Cursive Writing – Getting ‘LEGIBLE”!

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It seems appropriate that, after working over the problem of illegible handwriting in my last ‘blog’, I now turn to ways designed to improve technique and point us in the direction of cursive writing that is pleasant to read, as opposed to being a chore to decipher. There’s likely ‘unlearning’ involved here, never easy, but if you can stick with the exercise(s), you will ‘relearn’ and be rewarded. Book Smart Tutors is happy to help and encourage!

A. Our hands are all DIFFERENT!

My hands are broad, my fingers kind of stubby. Your hands could be thin, with long fingers. We tend to hold writing instruments differently because of that, yet there are one or two right ways, and plenty of wrong ways. The better positions are sourced in comfort and flow (versus TENSION, STRAIN and FATIGUE). See ‘classic’ position.

I see too many students with writing postures for printing (short, interrupted, intense strokes), with physical tension in the fingers that leads to writer’s cramp and a rapid descent into illegibility. Your hand should enjoy a balance between being relaxed and in control. This is what ‘curves’ and ‘flow’ are all about. But … your hand can’t do it alone.

B. Choice of writing instrument is IMPORTANT!

The easiest example that I can think of is the difference in ‘leads’ in pencils. ‘Leads’ are a mixture of graphite and clay. Try a pencil with an ‘H’ designation, then one with an ‘HB’ label (higher graphite content). A high ‘H’ sharpens more finely and has more precision, yet there’s lots of friction as it writes. A softer ‘HB’ essentially ‘flows’ more freely. You’re about to write a 1,000 word essay. Which pencil would you choose?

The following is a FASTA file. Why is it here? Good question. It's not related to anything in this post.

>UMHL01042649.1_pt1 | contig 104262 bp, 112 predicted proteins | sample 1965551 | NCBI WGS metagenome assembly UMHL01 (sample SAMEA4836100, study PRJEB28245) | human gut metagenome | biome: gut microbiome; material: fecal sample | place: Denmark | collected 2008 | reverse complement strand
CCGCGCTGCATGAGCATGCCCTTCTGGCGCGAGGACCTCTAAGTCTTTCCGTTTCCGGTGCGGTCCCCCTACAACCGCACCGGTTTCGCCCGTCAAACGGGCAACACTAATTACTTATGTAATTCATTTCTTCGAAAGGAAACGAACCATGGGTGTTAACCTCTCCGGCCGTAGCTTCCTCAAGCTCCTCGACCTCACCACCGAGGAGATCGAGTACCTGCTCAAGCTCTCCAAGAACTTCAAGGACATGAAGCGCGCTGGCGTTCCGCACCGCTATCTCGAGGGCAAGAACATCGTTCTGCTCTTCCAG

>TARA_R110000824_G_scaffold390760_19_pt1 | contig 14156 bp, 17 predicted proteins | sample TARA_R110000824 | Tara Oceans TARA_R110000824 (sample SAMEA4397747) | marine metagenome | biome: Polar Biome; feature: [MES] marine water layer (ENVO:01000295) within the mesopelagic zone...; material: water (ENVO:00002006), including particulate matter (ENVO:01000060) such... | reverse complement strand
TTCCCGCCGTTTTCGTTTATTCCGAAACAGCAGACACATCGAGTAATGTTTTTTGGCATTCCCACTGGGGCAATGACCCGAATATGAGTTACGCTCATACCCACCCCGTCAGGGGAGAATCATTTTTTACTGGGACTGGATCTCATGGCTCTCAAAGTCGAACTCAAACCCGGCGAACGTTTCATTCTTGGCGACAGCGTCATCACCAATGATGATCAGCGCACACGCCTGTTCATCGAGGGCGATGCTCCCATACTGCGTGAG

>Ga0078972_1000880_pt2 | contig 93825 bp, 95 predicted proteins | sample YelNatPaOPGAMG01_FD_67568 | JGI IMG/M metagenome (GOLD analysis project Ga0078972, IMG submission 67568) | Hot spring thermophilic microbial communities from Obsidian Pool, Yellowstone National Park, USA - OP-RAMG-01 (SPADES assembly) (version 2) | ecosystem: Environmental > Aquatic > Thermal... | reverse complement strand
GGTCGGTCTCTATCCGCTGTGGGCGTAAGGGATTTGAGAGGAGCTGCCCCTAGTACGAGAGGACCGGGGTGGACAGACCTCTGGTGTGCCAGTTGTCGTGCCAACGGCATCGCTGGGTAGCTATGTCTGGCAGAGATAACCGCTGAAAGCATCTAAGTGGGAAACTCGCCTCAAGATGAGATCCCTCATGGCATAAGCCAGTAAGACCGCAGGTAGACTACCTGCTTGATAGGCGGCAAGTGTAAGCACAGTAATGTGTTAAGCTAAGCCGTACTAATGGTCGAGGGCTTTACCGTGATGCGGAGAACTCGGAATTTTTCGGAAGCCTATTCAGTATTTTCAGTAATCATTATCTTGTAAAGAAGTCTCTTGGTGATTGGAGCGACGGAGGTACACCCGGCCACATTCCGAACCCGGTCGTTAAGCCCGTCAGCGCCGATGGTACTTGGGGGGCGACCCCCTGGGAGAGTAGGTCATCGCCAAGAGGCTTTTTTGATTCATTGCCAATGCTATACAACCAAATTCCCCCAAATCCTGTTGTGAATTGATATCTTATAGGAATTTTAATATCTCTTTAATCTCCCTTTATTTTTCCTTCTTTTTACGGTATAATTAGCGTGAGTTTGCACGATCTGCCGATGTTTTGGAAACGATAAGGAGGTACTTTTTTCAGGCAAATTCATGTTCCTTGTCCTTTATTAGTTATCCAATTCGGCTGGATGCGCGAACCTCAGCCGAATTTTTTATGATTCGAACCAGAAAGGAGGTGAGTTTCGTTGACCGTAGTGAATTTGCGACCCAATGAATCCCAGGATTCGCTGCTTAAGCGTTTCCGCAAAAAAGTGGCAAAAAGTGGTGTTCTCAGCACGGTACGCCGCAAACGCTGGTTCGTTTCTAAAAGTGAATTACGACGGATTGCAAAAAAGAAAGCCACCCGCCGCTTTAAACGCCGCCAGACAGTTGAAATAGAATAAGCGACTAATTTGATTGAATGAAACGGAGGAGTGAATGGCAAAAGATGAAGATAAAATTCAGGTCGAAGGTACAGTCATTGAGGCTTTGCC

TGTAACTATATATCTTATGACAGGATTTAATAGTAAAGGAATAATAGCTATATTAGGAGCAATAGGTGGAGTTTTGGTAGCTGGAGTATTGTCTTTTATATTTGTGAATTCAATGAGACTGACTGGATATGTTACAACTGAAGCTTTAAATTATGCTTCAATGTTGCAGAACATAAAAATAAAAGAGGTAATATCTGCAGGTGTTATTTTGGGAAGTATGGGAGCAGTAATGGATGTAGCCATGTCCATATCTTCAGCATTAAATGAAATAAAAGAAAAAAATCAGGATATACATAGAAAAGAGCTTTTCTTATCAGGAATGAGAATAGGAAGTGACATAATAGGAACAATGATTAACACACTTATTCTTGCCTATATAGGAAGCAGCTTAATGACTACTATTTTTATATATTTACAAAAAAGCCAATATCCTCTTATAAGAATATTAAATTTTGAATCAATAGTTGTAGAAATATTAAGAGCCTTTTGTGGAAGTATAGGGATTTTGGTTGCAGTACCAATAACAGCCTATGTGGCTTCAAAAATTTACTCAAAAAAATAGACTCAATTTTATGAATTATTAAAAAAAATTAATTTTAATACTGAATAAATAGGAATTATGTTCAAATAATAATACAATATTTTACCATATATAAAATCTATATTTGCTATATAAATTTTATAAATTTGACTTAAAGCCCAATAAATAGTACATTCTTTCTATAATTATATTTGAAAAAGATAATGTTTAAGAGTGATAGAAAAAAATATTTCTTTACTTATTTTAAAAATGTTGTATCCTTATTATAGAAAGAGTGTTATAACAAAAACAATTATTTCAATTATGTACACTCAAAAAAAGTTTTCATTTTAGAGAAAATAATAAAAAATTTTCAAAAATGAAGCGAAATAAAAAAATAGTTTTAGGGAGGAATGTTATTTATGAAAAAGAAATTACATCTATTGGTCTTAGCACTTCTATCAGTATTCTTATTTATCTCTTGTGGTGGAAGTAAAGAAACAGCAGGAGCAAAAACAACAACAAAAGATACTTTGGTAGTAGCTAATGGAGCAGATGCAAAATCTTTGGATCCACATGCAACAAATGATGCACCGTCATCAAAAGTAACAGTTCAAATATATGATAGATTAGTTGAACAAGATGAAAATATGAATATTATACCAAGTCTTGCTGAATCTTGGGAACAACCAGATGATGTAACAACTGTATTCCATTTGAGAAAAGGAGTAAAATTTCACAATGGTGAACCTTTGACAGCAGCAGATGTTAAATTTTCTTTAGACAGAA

Cutting to the quick, leave your pencil in science or art class, and for the crosswords. And don’t buy cheap, utility ballpoint pens. Too much friction/resistance awaits. Take your time, instead, investigating the dedicated aisle in the ‘office supply’ department of a store. Modern technology has given us the ‘gel’ pen, meant to replicate to a significant degree the classic ‘fountain pen’ (I have owned several lovely examples of the latter). In some product lines, there are even several pen shaft thicknesses offered, which you should pay attention to. The goal remains always one of ease of functionality for your hand and fingers.

C. ( [‘A’ + ‘B’] + Technique) x PRACTICE  = Success!

The Internet is full of all sorts of self-help guides to better handwriting. Don’t forget ‘YouTube’. Many videos and worksheets are downloadable without charge. Don’t become confused with those focused upon, or meant as early training for, ‘calligraphy’. The better approaches are those that begin with shapes (eg. circles, ovals, figure-8’s), then single ‘letters’, then connecting letters to form words. Dismissing old habits in favour of what ought to be easier technique initially takes concentration and practice, but you’ll get there.

Robert MacFarlane is a graduate of Princeton University. He has tutored English and related subjects for Book Smart Tutors for several years, and is a regular contributor to its ‘blog spot’.

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